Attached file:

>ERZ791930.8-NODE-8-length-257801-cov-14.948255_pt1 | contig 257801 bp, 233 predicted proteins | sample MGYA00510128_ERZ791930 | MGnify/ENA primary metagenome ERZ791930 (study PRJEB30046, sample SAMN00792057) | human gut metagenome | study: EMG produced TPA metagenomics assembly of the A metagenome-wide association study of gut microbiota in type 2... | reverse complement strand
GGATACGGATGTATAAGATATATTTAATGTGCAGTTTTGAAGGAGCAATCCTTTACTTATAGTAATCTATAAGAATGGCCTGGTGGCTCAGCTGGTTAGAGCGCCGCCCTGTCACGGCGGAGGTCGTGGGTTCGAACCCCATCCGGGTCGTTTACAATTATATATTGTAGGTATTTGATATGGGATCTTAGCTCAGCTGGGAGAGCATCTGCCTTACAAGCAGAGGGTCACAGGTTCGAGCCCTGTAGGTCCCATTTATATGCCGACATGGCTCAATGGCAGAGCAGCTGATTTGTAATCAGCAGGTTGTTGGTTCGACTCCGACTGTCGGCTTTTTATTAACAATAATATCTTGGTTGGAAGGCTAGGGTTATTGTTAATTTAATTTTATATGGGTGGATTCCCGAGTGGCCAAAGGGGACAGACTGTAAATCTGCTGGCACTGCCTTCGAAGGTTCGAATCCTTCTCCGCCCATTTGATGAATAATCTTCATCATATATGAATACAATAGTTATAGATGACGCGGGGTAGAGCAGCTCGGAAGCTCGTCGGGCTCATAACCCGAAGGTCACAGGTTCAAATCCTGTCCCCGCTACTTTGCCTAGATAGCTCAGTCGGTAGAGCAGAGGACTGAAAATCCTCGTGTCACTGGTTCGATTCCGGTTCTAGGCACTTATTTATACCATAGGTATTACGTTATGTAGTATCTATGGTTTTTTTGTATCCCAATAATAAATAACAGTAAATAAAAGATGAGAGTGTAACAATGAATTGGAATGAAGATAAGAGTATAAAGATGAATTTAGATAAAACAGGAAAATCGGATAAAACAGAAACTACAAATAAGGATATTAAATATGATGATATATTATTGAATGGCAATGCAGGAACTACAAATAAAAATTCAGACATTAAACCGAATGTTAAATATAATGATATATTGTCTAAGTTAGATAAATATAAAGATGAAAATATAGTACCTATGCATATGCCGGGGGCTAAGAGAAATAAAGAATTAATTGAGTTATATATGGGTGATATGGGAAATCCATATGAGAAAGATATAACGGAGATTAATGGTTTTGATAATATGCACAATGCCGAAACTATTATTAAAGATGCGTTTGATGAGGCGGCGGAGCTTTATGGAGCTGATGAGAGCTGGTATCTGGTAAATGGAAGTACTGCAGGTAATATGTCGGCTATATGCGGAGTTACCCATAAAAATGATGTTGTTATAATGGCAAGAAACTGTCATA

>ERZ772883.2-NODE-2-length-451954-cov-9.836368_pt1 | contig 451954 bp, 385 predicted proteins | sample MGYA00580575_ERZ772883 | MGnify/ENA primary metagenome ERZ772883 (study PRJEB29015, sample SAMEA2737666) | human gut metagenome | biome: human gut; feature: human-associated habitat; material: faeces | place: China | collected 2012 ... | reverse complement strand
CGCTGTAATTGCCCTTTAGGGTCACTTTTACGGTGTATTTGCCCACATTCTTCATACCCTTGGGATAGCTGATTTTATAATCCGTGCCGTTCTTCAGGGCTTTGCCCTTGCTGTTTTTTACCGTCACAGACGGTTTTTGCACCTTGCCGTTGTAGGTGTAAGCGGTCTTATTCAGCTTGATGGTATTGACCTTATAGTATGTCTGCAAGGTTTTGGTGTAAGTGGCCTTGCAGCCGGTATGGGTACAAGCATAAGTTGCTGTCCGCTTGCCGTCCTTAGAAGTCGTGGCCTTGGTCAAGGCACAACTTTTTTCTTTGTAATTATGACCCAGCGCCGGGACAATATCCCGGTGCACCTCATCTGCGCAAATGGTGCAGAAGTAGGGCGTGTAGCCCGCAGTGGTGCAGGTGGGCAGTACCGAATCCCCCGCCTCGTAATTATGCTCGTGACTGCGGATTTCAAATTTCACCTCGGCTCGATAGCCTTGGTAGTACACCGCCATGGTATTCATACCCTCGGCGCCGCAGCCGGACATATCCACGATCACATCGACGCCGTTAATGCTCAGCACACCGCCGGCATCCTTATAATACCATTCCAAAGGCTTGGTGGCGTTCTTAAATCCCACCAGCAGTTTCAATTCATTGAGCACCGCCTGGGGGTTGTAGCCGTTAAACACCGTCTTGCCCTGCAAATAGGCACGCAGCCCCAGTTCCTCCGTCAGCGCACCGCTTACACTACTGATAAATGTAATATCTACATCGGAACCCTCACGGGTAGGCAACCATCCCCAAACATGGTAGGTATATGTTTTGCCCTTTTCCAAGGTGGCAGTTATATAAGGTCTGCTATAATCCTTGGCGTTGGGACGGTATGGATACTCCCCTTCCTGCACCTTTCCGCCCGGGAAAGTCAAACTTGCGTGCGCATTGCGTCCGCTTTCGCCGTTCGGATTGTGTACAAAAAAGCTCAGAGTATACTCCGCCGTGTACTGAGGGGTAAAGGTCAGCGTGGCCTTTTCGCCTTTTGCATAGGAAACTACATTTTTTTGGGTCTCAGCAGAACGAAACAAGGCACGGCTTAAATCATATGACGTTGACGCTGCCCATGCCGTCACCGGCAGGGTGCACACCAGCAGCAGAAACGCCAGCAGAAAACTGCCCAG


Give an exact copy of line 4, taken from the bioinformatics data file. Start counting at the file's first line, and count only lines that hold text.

CGCTGTAATTGCCCTTTAGGGTCACTTTTACGGTGTATTTGCCCACATTCTTCATACCCTTGGGATAGCTGATTTTATAATCCGTGCCGTTCTTCAGGGCTTTGCCCTTGCTGTTTTTTACCGTCACAGACGGTTTTTGCACCTTGCCGTTGTAGGTGTAAGCGGTCTTATTCAGCTTGATGGTATTGACCTTATAGTATGTCTGCAAGGTTTTGGTGTAAGTGGCCTTGCAGCCGGTATGGGTACAAGCATAAGTTGCTGTCCGCTTGCCGTCCTTAGAAGTCGTGGCCTTGGTCAAGGCACAACTTTTTTCTTTGTAATTATGACCCAGCGCCGGGACAATATCCCGGTGCACCTCATCTGCGCAAATGGTGCAGAAGTAGGGCGTGTAGCCCGCAGTGGTGCAGGTGGGCAGTACCGAATCCCCCGCCTCGTAATTATGCTCGTGACTGCGGATTTCAAATTTCACCTCGGCTCGATAGCCTTGGTAGTACACCGCCATGGTATTCATACCCTCGGCGCCGCAGCCGGACATATCCACGATCACATCGACGCCGTTAATGCTCAGCACACCGCCGGCATCCTTATAATACCATTCCAAAGGCTTGGTGGCGTTCTTAAATCCCACCAGCAGTTTCAATTCATTGAGCACCGCCTGGGGGTTGTAGCCGTTAAACACCGTCTTGCCCTGCAAATAGGCACGCAGCCCCAGTTCCTCCGTCAGCGCACCGCTTACACTACTGATAAATGTAATATCTACATCGGAACCCTCACGGGTAGGCAACCATCCCCAAACATGGTAGGTATATGTTTTGCCCTTTTCCAAGGTGGCAGTTATATAAGGTCTGCTATAATCCTTGGCGTTGGGACGGTATGGATACTCCCCTTCCTGCACCTTTCCGCCCGGGAAAGTCAAACTTGCGTGCGCATTGCGTCCGCTTTCGCCGTTCGGATTGTGTACAAAAAAGCTCAGAGTATACTCCGCCGTGTACTGAGGGGTAAAGGTCAGCGTGGCCTTTTCGCCTTTTGCATAGGAAACTACATTTTTTTGGGTCTCAGCAGAACGAAACAAGGCACGGCTTAAATCATATGACGTTGACGCTGCCCATGCCGTCACCGGCAGGGTGCACACCAGCAGCAGAAACGCCAGCAGAAAACTGCCCAG